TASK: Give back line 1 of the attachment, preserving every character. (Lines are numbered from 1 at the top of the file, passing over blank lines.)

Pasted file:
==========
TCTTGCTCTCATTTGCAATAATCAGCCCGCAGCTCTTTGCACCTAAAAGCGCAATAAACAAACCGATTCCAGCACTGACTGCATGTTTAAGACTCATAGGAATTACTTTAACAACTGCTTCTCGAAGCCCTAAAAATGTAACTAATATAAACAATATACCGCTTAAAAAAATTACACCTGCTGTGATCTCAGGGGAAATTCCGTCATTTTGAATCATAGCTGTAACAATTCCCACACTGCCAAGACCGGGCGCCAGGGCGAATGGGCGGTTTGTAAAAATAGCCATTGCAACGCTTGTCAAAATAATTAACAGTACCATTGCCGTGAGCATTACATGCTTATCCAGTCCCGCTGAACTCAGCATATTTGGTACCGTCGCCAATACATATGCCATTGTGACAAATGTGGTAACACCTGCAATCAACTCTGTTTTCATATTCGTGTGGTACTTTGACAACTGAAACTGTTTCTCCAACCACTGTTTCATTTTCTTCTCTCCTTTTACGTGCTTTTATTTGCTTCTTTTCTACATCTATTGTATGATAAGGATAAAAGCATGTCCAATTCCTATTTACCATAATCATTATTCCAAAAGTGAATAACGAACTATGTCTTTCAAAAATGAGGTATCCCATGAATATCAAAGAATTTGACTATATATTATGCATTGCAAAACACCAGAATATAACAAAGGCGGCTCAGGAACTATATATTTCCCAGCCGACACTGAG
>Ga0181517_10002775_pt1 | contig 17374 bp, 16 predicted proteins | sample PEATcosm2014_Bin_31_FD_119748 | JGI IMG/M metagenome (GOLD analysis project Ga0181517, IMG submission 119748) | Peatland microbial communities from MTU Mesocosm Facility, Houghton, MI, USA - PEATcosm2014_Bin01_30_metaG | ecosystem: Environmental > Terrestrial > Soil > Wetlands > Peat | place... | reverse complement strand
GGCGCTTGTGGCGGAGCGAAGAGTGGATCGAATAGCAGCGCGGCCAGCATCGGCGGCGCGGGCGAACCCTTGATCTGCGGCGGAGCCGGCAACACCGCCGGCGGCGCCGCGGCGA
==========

TCTTGCTCTCATTTGCAATAATCAGCCCGCAGCTCTTTGCACCTAAAAGCGCAATAAACAAACCGATTCCAGCACTGACTGCATGTTTAAGACTCATAGGAATTACTTTAACAACTGCTTCTCGAAGCCCTAAAAATGTAACTAATATAAACAATATACCGCTTAAAAAAATTACACCTGCTGTGATCTCAGGGGAAATTCCGTCATTTTGAATCATAGCTGTAACAATTCCCACACTGCCAAGACCGGGCGCCAGGGCGAATGGGCGGTTTGTAAAAATAGCCATTGCAACGCTTGTCAAAATAATTAACAGTACCATTGCCGTGAGCATTACATGCTTATCCAGTCCCGCTGAACTCAGCATATTTGGTACCGTCGCCAATACATATGCCATTGTGACAAATGTGGTAACACCTGCAATCAACTCTGTTTTCATATTCGTGTGGTACTTTGACAACTGAAACTGTTTCTCCAACCACTGTTTCATTTTCTTCTCTCCTTTTACGTGCTTTTATTTGCTTCTTTTCTACATCTATTGTATGATAAGGATAAAAGCATGTCCAATTCCTATTTACCATAATCATTATTCCAAAAGTGAATAACGAACTATGTCTTTCAAAAATGAGGTATCCCATGAATATCAAAGAATTTGACTATATATTATGCATTGCAAAACACCAGAATATAACAAAGGCGGCTCAGGAACTATATATTTCCCAGCCGACACTGAG